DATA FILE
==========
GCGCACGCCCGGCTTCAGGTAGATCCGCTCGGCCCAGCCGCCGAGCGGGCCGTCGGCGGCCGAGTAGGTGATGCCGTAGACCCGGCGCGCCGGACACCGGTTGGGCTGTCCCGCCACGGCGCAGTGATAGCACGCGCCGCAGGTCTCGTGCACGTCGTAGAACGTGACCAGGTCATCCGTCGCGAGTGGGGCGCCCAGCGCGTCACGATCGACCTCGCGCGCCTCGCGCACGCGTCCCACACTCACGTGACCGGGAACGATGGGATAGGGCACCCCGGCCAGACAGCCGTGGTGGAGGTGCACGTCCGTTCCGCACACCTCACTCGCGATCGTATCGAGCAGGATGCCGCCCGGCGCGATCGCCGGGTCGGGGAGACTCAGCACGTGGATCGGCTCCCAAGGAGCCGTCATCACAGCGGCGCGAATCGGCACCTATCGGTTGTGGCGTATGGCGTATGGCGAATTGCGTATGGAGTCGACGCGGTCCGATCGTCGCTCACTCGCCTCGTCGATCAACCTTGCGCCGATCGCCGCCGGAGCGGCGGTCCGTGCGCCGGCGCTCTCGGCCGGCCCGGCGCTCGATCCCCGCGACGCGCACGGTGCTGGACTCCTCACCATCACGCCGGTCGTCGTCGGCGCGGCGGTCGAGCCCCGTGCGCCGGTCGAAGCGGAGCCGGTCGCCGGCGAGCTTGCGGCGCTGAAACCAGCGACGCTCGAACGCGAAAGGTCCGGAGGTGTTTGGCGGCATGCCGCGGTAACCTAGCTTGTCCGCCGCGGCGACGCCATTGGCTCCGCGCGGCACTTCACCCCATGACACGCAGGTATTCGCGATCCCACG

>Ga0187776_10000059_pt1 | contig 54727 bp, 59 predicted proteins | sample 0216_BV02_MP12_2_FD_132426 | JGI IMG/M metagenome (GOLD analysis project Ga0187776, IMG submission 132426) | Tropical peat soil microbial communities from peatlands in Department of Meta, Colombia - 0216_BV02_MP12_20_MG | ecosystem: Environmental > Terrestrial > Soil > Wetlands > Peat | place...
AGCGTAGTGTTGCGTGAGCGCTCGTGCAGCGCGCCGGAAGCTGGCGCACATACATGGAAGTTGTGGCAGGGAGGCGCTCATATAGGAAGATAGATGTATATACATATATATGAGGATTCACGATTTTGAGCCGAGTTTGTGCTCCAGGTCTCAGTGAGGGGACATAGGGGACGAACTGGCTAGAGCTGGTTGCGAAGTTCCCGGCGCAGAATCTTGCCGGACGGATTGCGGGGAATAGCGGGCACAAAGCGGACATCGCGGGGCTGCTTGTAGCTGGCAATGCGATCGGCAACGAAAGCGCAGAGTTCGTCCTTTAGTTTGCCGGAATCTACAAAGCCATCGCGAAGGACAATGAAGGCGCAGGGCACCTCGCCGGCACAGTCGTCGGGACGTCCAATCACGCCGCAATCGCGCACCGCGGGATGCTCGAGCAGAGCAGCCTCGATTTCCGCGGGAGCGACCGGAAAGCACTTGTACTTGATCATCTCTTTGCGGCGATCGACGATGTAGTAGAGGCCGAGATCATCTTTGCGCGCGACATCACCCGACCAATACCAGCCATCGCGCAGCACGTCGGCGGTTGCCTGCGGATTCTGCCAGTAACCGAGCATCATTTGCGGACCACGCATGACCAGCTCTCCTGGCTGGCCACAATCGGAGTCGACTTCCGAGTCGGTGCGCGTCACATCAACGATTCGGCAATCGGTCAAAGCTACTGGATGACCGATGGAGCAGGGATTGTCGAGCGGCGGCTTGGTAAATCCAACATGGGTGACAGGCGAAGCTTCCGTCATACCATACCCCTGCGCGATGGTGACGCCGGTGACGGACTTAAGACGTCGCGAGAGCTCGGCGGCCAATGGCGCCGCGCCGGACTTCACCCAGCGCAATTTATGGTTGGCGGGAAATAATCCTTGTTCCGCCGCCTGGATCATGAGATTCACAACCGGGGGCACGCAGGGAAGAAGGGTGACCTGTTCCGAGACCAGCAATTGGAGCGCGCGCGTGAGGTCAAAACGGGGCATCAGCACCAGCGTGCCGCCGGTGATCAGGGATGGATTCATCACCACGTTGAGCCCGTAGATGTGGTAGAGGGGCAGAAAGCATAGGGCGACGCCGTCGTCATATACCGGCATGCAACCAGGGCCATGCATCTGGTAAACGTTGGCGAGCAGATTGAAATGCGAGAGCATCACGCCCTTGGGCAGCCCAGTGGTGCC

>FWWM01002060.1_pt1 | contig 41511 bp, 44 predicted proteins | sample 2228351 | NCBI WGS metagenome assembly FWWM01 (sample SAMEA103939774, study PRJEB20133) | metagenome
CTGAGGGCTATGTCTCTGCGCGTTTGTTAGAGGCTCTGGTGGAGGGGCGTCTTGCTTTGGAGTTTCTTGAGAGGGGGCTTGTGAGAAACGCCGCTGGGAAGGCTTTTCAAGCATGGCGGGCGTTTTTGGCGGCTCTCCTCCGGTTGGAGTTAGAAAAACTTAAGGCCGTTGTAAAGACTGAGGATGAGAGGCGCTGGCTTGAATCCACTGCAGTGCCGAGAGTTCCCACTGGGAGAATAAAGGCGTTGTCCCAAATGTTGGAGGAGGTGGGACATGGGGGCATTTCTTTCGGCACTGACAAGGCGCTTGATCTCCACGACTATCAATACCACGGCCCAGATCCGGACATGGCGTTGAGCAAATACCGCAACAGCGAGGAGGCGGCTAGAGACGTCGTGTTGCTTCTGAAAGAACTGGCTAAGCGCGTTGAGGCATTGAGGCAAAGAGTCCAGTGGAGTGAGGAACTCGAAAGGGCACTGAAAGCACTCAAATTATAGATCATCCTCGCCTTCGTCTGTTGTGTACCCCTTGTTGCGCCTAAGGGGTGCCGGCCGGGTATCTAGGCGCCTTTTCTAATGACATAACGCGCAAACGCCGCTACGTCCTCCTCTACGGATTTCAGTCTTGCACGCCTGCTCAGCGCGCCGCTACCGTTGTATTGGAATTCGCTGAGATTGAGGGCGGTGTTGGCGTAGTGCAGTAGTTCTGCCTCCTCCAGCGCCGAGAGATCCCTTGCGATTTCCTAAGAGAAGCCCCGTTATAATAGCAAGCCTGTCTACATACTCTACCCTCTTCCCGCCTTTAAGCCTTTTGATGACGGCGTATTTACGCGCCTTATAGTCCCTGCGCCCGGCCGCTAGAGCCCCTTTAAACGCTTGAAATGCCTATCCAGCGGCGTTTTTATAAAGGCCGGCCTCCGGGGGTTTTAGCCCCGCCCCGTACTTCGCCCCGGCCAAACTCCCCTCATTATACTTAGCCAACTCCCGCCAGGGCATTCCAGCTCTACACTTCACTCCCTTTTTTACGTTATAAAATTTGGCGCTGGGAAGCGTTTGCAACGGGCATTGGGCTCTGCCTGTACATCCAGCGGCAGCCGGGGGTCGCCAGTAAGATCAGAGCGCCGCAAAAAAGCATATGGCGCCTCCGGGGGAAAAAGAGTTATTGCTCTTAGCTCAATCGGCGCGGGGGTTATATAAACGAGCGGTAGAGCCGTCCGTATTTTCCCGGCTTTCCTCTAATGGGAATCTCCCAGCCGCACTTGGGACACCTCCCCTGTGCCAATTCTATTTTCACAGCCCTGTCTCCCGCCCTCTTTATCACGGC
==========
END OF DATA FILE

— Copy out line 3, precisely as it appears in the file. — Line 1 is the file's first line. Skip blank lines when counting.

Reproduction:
AGCGTAGTGTTGCGTGAGCGCTCGTGCAGCGCGCCGGAAGCTGGCGCACATACATGGAAGTTGTGGCAGGGAGGCGCTCATATAGGAAGATAGATGTATATACATATATATGAGGATTCACGATTTTGAGCCGAGTTTGTGCTCCAGGTCTCAGTGAGGGGACATAGGGGACGAACTGGCTAGAGCTGGTTGCGAAGTTCCCGGCGCAGAATCTTGCCGGACGGATTGCGGGGAATAGCGGGCACAAAGCGGACATCGCGGGGCTGCTTGTAGCTGGCAATGCGATCGGCAACGAAAGCGCAGAGTTCGTCCTTTAGTTTGCCGGAATCTACAAAGCCATCGCGAAGGACAATGAAGGCGCAGGGCACCTCGCCGGCACAGTCGTCGGGACGTCCAATCACGCCGCAATCGCGCACCGCGGGATGCTCGAGCAGAGCAGCCTCGATTTCCGCGGGAGCGACCGGAAAGCACTTGTACTTGATCATCTCTTTGCGGCGATCGACGATGTAGTAGAGGCCGAGATCATCTTTGCGCGCGACATCACCCGACCAATACCAGCCATCGCGCAGCACGTCGGCGGTTGCCTGCGGATTCTGCCAGTAACCGAGCATCATTTGCGGACCACGCATGACCAGCTCTCCTGGCTGGCCACAATCGGAGTCGACTTCCGAGTCGGTGCGCGTCACATCAACGATTCGGCAATCGGTCAAAGCTACTGGATGACCGATGGAGCAGGGATTGTCGAGCGGCGGCTTGGTAAATCCAACATGGGTGACAGGCGAAGCTTCCGTCATACCATACCCCTGCGCGATGGTGACGCCGGTGACGGACTTAAGACGTCGCGAGAGCTCGGCGGCCAATGGCGCCGCGCCGGACTTCACCCAGCGCAATTTATGGTTGGCGGGAAATAATCCTTGTTCCGCCGCCTGGATCATGAGATTCACAACCGGGGGCACGCAGGGAAGAAGGGTGACCTGTTCCGAGACCAGCAATTGGAGCGCGCGCGTGAGGTCAAAACGGGGCATCAGCACCAGCGTGCCGCCGGTGATCAGGGATGGATTCATCACCACGTTGAGCCCGTAGATGTGGTAGAGGGGCAGAAAGCATAGGGCGACGCCGTCGTCATATACCGGCATGCAACCAGGGCCATGCATCTGGTAAACGTTGGCGAGCAGATTGAAATGCGAGAGCATCACGCCCTTGGGCAGCCCAGTGGTGCC